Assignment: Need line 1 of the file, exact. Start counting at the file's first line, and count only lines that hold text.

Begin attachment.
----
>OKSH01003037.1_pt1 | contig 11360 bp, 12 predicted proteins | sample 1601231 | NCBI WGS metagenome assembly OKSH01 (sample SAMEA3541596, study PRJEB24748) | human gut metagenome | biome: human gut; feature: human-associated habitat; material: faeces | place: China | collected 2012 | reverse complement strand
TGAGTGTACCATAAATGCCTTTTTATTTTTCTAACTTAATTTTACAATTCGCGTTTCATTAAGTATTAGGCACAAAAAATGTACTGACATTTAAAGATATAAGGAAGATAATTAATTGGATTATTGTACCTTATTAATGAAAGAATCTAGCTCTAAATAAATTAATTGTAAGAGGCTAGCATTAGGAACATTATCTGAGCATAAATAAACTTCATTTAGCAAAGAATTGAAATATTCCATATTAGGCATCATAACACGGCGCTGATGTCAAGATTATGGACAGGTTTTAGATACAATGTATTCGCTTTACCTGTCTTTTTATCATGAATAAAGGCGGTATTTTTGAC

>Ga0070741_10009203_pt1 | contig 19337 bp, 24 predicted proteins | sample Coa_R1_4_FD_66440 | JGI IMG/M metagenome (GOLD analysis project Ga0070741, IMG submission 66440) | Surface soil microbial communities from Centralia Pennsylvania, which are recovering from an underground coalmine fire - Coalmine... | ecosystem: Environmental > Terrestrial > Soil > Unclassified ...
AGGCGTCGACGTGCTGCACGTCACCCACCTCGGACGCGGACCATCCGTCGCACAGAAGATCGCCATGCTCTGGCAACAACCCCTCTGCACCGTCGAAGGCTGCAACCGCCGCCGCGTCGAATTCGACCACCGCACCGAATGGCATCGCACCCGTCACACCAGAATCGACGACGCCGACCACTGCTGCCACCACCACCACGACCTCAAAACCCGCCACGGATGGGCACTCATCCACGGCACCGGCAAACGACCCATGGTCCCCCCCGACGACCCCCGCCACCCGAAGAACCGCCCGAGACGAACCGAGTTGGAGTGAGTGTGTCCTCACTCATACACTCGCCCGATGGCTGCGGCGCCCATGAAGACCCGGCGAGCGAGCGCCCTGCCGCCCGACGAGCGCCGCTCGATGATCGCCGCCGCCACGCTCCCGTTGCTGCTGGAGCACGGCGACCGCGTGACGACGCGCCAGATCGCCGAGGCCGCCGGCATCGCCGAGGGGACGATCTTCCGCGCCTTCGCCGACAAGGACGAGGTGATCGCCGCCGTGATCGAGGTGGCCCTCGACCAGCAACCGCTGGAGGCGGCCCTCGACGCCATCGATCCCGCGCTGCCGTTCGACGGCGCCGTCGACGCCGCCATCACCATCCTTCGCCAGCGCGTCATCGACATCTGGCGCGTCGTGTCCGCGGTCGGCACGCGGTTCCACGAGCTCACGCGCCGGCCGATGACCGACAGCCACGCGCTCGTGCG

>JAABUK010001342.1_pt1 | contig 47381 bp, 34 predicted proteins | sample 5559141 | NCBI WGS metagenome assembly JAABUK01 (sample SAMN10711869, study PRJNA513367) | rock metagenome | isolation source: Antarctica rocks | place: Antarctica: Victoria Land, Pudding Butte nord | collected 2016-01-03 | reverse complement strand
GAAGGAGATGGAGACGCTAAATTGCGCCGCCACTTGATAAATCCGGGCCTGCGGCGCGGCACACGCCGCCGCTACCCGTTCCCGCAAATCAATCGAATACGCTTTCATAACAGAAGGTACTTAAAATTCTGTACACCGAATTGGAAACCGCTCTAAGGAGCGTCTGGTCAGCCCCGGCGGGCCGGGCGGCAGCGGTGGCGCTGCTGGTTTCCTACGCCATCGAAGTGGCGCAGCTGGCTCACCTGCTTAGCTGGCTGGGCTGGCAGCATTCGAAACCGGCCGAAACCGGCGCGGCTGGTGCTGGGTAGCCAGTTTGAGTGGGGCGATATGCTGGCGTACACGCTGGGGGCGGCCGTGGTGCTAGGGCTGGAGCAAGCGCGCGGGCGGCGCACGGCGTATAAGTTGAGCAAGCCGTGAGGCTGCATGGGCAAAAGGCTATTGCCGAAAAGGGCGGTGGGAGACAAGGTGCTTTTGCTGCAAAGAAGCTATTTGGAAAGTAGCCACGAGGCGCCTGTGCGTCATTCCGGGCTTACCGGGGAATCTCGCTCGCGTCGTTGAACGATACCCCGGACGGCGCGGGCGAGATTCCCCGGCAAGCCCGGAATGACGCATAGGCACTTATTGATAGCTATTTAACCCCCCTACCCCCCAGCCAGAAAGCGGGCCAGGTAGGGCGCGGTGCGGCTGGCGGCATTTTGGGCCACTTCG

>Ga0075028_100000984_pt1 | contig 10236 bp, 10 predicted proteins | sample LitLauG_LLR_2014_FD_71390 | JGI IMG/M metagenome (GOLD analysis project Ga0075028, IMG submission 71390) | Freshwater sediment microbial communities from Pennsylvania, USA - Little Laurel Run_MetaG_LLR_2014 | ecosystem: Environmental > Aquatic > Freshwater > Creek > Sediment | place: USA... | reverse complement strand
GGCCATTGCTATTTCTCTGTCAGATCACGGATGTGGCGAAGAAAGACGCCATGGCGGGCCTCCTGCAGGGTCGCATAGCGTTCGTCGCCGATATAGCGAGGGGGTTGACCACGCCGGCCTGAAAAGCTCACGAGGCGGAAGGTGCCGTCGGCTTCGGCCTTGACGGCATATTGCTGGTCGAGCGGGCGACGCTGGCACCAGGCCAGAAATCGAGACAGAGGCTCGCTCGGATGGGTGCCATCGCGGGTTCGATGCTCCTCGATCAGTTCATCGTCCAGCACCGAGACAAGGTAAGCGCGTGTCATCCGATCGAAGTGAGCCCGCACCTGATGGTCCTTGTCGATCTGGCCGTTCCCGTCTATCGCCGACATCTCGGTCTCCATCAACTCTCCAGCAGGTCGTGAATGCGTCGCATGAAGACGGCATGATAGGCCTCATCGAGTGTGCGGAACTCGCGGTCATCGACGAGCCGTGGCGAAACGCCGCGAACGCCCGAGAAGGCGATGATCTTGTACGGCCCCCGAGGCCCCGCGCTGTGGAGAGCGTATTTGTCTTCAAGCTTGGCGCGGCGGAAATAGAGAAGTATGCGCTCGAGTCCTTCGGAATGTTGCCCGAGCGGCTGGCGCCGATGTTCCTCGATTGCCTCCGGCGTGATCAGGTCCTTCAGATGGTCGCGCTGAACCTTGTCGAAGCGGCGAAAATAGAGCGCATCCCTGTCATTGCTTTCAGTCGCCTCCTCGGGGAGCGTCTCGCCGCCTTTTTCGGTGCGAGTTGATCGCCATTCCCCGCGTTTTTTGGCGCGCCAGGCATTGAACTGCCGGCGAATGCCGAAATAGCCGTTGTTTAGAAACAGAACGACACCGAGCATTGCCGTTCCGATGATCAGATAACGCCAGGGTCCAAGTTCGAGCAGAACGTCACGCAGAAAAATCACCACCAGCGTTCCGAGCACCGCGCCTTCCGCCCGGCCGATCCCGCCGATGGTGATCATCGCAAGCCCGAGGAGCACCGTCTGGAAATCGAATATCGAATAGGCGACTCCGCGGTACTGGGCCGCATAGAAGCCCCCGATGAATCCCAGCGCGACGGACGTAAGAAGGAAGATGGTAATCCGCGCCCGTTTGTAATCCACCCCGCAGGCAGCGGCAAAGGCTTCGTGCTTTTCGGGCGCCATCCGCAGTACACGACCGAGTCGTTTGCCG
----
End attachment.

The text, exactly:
>OKSH01003037.1_pt1 | contig 11360 bp, 12 predicted proteins | sample 1601231 | NCBI WGS metagenome assembly OKSH01 (sample SAMEA3541596, study PRJEB24748) | human gut metagenome | biome: human gut; feature: human-associated habitat; material: faeces | place: China | collected 2012 | reverse complement strand